Target’s discovery that it also gave up customer names, e-mail and mailing addresses, and phone numbers presents another worry: phishing scams. Target says that it is aware of fake messages being sent to customers that appear to be from the company, and it has listed the text of all of its official communications on an informational page so that customers can verify that they’re receiving authentic messages.

Fraudsters could also piece together, say, your credit card number, name and e-mail address to create a convincing e-mail that appears to be from your financial institution, says Jody Farmer, vice-president of strategic marketing at CreditCards.com. Or scammers posing as agents from a business or government agency may e-mail you, call you or send text messages. If you’re not sure that a message is legitimate, don’t click on any links that it contains or give away personal information that it requests. Look up the institution’s phone number and call to verify that it contacted you.

Should I worry about my identity being stolen?
So far, the breach doesn’t appear to have involved key information, such as Social Security numbers, that thieves would likely need to open new credit accounts in your name, says Farmer. But it wouldn’t hurt to sign up for the free credit monitoring that Target is offering to all customers through its Web site. For a year, you’ll receive updates on any changes in your credit file through Experian’s ProtectMyID identity-theft protection service. The service includes a free copy of your Experian credit report as well as daily monitoring for any changes in it, such as new account inquiries or delinquencies.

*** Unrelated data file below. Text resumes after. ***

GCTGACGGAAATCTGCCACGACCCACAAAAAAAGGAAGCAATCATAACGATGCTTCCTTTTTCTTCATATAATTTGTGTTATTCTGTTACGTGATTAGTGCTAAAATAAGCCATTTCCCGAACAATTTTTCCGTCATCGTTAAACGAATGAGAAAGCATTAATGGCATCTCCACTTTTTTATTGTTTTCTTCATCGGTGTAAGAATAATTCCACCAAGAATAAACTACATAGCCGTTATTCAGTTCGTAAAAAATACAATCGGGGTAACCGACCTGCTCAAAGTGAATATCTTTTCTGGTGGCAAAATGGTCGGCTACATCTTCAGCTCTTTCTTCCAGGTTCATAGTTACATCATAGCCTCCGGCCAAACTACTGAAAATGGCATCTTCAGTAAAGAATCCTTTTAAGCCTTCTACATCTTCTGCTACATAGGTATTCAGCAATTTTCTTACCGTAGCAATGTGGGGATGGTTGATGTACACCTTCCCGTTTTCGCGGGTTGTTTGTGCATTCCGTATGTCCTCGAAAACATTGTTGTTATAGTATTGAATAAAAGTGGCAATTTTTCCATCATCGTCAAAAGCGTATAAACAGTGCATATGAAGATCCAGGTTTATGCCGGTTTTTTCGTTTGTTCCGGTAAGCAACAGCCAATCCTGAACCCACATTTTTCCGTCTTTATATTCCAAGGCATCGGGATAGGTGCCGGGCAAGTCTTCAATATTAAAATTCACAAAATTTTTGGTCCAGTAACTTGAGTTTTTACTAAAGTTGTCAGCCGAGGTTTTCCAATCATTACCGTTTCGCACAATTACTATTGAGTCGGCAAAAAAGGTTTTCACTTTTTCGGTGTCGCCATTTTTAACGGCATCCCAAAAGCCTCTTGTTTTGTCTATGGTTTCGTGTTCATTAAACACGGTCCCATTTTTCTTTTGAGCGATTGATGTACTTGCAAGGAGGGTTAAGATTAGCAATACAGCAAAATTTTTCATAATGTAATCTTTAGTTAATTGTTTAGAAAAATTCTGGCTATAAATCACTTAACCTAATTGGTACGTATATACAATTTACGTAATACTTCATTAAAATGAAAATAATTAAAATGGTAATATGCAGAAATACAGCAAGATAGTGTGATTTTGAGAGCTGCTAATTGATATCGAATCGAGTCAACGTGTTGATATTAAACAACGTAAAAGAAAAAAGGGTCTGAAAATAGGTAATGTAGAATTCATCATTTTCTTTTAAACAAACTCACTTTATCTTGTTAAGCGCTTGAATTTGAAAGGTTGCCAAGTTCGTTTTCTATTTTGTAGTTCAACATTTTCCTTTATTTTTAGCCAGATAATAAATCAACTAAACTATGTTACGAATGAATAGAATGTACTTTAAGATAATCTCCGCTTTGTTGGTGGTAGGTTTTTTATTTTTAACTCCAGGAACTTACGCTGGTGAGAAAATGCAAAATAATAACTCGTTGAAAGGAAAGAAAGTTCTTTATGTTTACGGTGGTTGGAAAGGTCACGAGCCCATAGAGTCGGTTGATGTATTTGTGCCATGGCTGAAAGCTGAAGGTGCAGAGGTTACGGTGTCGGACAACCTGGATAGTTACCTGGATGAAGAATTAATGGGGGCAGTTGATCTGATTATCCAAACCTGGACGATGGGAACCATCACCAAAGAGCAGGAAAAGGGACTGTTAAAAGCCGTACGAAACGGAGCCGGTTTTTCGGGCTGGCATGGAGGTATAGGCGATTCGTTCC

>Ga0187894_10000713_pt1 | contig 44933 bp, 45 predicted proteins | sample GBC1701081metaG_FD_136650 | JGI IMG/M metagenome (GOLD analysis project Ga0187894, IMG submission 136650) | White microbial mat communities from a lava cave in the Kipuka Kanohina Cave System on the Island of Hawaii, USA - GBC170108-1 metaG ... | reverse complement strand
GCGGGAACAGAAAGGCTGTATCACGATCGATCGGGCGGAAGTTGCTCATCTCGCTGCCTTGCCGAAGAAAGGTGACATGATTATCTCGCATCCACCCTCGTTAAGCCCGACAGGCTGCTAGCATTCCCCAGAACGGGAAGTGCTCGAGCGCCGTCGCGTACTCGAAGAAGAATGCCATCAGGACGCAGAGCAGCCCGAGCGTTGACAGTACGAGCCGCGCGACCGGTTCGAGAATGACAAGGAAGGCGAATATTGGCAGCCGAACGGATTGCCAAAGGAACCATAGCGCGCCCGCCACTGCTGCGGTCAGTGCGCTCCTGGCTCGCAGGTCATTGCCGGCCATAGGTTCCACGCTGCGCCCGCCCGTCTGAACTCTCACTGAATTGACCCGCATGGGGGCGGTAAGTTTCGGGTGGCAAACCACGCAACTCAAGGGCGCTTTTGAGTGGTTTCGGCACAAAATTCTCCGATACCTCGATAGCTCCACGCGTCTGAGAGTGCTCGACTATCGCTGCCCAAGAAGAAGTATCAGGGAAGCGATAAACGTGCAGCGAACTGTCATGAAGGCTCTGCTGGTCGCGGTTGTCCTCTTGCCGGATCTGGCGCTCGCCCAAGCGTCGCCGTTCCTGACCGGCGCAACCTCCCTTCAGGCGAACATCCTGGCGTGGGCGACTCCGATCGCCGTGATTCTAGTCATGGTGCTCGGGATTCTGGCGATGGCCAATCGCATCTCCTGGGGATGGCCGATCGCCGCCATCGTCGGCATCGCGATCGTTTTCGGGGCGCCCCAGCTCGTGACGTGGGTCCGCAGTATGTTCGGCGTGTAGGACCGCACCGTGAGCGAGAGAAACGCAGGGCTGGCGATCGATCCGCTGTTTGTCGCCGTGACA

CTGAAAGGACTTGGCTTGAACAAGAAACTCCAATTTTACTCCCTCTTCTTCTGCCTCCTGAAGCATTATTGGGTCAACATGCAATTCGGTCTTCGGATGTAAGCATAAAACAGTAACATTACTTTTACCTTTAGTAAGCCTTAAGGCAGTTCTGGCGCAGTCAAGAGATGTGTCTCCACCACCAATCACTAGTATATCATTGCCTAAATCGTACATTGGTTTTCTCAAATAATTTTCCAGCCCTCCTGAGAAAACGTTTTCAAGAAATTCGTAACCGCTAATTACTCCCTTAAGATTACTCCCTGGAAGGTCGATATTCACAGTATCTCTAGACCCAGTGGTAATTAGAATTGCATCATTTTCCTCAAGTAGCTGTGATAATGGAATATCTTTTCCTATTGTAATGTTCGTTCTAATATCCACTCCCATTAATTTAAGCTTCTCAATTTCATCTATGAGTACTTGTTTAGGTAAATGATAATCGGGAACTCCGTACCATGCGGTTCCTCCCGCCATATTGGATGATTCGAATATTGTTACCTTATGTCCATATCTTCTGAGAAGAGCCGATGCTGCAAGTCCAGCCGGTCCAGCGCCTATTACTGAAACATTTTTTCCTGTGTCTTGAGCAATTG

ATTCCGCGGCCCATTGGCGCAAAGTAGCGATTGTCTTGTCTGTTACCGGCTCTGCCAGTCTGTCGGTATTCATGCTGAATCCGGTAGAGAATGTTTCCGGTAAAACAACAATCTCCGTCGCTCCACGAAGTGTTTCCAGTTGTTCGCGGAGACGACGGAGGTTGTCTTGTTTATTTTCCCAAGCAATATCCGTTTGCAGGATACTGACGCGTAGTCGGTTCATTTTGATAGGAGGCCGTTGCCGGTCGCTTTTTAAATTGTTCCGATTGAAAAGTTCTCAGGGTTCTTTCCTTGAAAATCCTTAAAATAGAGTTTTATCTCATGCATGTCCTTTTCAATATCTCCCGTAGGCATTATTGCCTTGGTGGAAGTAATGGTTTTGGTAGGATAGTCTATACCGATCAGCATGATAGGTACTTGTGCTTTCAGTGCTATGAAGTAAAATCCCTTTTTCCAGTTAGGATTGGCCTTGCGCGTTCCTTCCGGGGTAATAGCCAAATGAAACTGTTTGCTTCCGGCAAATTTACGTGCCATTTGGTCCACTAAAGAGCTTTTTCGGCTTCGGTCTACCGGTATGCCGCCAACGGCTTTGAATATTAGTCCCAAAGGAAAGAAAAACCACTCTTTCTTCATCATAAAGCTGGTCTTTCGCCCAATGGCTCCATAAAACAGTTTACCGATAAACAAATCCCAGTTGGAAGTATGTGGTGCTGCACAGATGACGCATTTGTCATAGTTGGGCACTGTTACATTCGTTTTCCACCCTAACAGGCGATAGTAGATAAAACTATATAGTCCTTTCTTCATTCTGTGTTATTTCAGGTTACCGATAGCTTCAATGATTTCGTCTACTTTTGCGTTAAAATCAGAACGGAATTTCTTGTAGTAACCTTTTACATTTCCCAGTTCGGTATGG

If fraud pops up, an agent will help you through the next steps. ProtectMyID doesn’t ask for payment information when you sign up for credit monitoring through Target, so you don’t need to worry about your membership being automatically renewed—and your card charged—after a year passes. You can also check your credit reports from the three major bureaus—Equifax, Experian and TransUnion—free once a year at www.annualcreditreport.com.

I’m still nervous about ID theft. What else can I do?
You could place a freeze on your credit reports as a preventive measure, says Adam Levin, chairman and cofounder of Identity Theft 911. Lenders won’t be able to offer new credit in your name without your permission. You’ll have to request the freeze separately with each of the three credit agencies, and you may pay fees of up to about $10 each to freeze and thaw your files depending on your state and whether you’ve recently been a victim of identity theft.

Keep in mind that a credit freeze could cause delays if you expect to shop for new credit—say, a credit card or a mortgage. A less-drastic action is to place a fraud alert on your reports, which is free and requires lenders to take extra precautions to verify your identity before granting new credit. The alert lasts 90 days, and you’ll get a free copy of your credit report from each of the bureaus. If you set up an alert with one bureau, it will notify the other two.